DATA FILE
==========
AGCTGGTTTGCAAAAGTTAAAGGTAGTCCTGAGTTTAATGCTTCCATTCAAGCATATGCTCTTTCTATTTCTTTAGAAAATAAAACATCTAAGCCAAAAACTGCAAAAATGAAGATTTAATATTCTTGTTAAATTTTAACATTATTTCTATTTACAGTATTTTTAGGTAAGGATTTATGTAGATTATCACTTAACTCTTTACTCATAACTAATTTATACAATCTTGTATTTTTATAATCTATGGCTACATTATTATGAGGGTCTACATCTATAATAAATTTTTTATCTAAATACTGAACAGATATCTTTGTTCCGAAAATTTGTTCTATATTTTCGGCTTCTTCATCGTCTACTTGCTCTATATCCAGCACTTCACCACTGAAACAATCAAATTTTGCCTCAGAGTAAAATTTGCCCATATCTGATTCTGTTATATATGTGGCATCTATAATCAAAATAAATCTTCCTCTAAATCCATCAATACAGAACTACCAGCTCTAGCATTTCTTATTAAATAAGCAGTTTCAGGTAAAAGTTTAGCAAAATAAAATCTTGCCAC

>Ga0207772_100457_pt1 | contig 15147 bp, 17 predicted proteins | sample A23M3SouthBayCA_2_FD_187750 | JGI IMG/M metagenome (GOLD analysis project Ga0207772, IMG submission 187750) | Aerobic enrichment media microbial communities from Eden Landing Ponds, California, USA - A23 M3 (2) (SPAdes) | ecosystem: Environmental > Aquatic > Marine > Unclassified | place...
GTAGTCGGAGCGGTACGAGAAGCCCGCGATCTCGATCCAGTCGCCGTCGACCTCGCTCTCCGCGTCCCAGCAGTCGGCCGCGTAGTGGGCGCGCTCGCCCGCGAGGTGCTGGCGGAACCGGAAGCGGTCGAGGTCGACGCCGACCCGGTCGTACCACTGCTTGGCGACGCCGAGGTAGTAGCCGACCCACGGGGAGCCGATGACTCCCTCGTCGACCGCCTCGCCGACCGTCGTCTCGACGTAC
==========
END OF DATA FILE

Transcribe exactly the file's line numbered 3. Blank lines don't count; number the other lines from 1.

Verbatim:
GTAGTCGGAGCGGTACGAGAAGCCCGCGATCTCGATCCAGTCGCCGTCGACCTCGCTCTCCGCGTCCCAGCAGTCGGCCGCGTAGTGGGCGCGCTCGCCCGCGAGGTGCTGGCGGAACCGGAAGCGGTCGAGGTCGACGCCGACCCGGTCGTACCACTGCTTGGCGACGCCGAGGTAGTAGCCGACCCACGGGGAGCCGATGACTCCCTCGTCGACCGCCTCGCCGACCGTCGTCTCGACGTAC